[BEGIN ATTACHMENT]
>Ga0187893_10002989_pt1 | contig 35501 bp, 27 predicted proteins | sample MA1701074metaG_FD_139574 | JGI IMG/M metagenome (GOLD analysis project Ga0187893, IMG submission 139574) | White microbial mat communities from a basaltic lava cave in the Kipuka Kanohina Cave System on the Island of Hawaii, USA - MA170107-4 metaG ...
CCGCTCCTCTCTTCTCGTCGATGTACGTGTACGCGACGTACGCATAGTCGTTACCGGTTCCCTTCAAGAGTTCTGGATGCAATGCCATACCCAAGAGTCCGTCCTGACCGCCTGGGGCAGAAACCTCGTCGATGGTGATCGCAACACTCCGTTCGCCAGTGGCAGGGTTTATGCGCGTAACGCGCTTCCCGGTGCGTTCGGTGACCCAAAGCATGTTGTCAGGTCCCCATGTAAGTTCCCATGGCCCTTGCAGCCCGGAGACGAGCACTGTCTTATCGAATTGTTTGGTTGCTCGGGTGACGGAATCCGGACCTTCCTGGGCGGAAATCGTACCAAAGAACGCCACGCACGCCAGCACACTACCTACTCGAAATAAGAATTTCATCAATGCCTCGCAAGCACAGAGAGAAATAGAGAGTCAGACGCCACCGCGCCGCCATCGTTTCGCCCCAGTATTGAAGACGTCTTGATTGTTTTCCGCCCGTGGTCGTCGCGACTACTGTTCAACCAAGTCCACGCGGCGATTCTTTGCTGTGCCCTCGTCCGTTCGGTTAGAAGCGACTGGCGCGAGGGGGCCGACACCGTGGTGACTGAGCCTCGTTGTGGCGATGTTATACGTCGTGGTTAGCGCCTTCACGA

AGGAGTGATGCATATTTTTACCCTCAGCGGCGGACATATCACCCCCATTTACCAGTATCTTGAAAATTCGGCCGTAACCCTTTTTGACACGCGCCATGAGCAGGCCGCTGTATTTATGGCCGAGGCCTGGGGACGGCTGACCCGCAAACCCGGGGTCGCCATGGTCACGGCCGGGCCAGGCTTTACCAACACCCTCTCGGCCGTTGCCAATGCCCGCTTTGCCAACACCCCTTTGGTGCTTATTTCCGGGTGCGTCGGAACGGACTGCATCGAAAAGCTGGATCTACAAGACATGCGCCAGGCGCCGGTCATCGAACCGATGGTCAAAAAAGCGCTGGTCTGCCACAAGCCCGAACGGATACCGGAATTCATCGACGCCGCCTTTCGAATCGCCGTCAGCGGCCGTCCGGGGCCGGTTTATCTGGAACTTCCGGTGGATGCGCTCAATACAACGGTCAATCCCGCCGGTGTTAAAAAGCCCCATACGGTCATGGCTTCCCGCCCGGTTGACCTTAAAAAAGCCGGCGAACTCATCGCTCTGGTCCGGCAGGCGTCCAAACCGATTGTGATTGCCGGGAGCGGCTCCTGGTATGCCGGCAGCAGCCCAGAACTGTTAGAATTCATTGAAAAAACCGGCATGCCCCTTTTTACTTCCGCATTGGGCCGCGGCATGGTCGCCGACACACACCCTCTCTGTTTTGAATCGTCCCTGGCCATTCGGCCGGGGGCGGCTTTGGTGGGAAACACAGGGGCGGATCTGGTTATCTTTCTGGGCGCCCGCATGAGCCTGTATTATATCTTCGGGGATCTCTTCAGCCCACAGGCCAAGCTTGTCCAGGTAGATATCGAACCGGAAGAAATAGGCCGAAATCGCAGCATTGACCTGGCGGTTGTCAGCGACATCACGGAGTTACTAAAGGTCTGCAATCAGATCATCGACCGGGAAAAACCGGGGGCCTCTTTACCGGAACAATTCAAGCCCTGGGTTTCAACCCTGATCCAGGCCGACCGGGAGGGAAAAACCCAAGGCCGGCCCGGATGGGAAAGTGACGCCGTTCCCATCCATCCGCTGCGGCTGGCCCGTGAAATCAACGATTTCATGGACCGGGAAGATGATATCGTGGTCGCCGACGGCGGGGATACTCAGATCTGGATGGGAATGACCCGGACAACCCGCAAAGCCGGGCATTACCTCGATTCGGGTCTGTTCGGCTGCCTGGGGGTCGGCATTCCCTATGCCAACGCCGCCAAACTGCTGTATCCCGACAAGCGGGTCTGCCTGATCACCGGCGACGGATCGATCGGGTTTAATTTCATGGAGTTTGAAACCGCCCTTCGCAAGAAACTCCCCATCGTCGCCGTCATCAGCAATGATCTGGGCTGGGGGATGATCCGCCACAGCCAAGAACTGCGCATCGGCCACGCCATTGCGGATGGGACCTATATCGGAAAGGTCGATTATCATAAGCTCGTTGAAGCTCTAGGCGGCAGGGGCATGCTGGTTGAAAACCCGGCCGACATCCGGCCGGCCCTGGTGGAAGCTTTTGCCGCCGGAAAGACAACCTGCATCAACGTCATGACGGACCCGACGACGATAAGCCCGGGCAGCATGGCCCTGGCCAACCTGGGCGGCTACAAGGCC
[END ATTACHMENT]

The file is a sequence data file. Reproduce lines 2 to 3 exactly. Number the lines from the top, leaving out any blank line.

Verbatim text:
CCGCTCCTCTCTTCTCGTCGATGTACGTGTACGCGACGTACGCATAGTCGTTACCGGTTCCCTTCAAGAGTTCTGGATGCAATGCCATACCCAAGAGTCCGTCCTGACCGCCTGGGGCAGAAACCTCGTCGATGGTGATCGCAACACTCCGTTCGCCAGTGGCAGGGTTTATGCGCGTAACGCGCTTCCCGGTGCGTTCGGTGACCCAAAGCATGTTGTCAGGTCCCCATGTAAGTTCCCATGGCCCTTGCAGCCCGGAGACGAGCACTGTCTTATCGAATTGTTTGGTTGCTCGGGTGACGGAATCCGGACCTTCCTGGGCGGAAATCGTACCAAAGAACGCCACGCACGCCAGCACACTACCTACTCGAAATAAGAATTTCATCAATGCCTCGCAAGCACAGAGAGAAATAGAGAGTCAGACGCCACCGCGCCGCCATCGTTTCGCCCCAGTATTGAAGACGTCTTGATTGTTTTCCGCCCGTGGTCGTCGCGACTACTGTTCAACCAAGTCCACGCGGCGATTCTTTGCTGTGCCCTCGTCCGTTCGGTTAGAAGCGACTGGCGCGAGGGGGCCGACACCGTGGTGACTGAGCCTCGTTGTGGCGATGTTATACGTCGTGGTTAGCGCCTTCACGA

AGGAGTGATGCATATTTTTACCCTCAGCGGCGGACATATCACCCCCATTTACCAGTATCTTGAAAATTCGGCCGTAACCCTTTTTGACACGCGCCATGAGCAGGCCGCTGTATTTATGGCCGAGGCCTGGGGACGGCTGACCCGCAAACCCGGGGTCGCCATGGTCACGGCCGGGCCAGGCTTTACCAACACCCTCTCGGCCGTTGCCAATGCCCGCTTTGCCAACACCCCTTTGGTGCTTATTTCCGGGTGCGTCGGAACGGACTGCATCGAAAAGCTGGATCTACAAGACATGCGCCAGGCGCCGGTCATCGAACCGATGGTCAAAAAAGCGCTGGTCTGCCACAAGCCCGAACGGATACCGGAATTCATCGACGCCGCCTTTCGAATCGCCGTCAGCGGCCGTCCGGGGCCGGTTTATCTGGAACTTCCGGTGGATGCGCTCAATACAACGGTCAATCCCGCCGGTGTTAAAAAGCCCCATACGGTCATGGCTTCCCGCCCGGTTGACCTTAAAAAAGCCGGCGAACTCATCGCTCTGGTCCGGCAGGCGTCCAAACCGATTGTGATTGCCGGGAGCGGCTCCTGGTATGCCGGCAGCAGCCCAGAACTGTTAGAATTCATTGAAAAAACCGGCATGCCCCTTTTTACTTCCGCATTGGGCCGCGGCATGGTCGCCGACACACACCCTCTCTGTTTTGAATCGTCCCTGGCCATTCGGCCGGGGGCGGCTTTGGTGGGAAACACAGGGGCGGATCTGGTTATCTTTCTGGGCGCCCGCATGAGCCTGTATTATATCTTCGGGGATCTCTTCAGCCCACAGGCCAAGCTTGTCCAGGTAGATATCGAACCGGAAGAAATAGGCCGAAATCGCAGCATTGACCTGGCGGTTGTCAGCGACATCACGGAGTTACTAAAGGTCTGCAATCAGATCATCGACCGGGAAAAACCGGGGGCCTCTTTACCGGAACAATTCAAGCCCTGGGTTTCAACCCTGATCCAGGCCGACCGGGAGGGAAAAACCCAAGGCCGGCCCGGATGGGAAAGTGACGCCGTTCCCATCCATCCGCTGCGGCTGGCCCGTGAAATCAACGATTTCATGGACCGGGAAGATGATATCGTGGTCGCCGACGGCGGGGATACTCAGATCTGGATGGGAATGACCCGGACAACCCGCAAAGCCGGGCATTACCTCGATTCGGGTCTGTTCGGCTGCCTGGGGGTCGGCATTCCCTATGCCAACGCCGCCAAACTGCTGTATCCCGACAAGCGGGTCTGCCTGATCACCGGCGACGGATCGATCGGGTTTAATTTCATGGAGTTTGAAACCGCCCTTCGCAAGAAACTCCCCATCGTCGCCGTCATCAGCAATGATCTGGGCTGGGGGATGATCCGCCACAGCCAAGAACTGCGCATCGGCCACGCCATTGCGGATGGGACCTATATCGGAAAGGTCGATTATCATAAGCTCGTTGAAGCTCTAGGCGGCAGGGGCATGCTGGTTGAAAACCCGGCCGACATCCGGCCGGCCCTGGTGGAAGCTTTTGCCGCCGGAAAGACAACCTGCATCAACGTCATGACGGACCCGACGACGATAAGCCCGGGCAGCATGGCCCTGGCCAACCTGGGCGGCTACAAGGCC